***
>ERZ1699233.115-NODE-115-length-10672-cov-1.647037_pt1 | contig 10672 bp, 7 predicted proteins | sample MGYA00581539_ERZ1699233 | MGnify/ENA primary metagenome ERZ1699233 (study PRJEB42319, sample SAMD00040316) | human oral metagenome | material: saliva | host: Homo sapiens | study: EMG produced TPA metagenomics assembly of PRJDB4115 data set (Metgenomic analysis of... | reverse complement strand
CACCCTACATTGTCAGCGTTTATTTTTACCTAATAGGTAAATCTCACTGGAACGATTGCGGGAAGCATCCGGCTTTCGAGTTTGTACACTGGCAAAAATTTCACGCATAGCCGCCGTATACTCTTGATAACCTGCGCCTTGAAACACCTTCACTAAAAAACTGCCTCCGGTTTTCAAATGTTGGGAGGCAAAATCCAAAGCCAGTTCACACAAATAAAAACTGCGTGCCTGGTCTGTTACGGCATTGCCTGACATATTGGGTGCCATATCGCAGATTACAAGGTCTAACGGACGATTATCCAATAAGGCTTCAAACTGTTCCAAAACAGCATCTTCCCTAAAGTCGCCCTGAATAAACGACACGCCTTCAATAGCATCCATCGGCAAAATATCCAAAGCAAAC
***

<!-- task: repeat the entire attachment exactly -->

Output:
>ERZ1699233.115-NODE-115-length-10672-cov-1.647037_pt1 | contig 10672 bp, 7 predicted proteins | sample MGYA00581539_ERZ1699233 | MGnify/ENA primary metagenome ERZ1699233 (study PRJEB42319, sample SAMD00040316) | human oral metagenome | material: saliva | host: Homo sapiens | study: EMG produced TPA metagenomics assembly of PRJDB4115 data set (Metgenomic analysis of... | reverse complement strand
CACCCTACATTGTCAGCGTTTATTTTTACCTAATAGGTAAATCTCACTGGAACGATTGCGGGAAGCATCCGGCTTTCGAGTTTGTACACTGGCAAAAATTTCACGCATAGCCGCCGTATACTCTTGATAACCTGCGCCTTGAAACACCTTCACTAAAAAACTGCCTCCGGTTTTCAAATGTTGGGAGGCAAAATCCAAAGCCAGTTCACACAAATAAAAACTGCGTGCCTGGTCTGTTACGGCATTGCCTGACATATTGGGTGCCATATCGCAGATTACAAGGTCTAACGGACGATTATCCAATAAGGCTTCAAACTGTTCCAAAACAGCATCTTCCCTAAAGTCGCCCTGAATAAACGACACGCCTTCAATAGCATCCATCGGCAAAATATCCAAAGCAAAC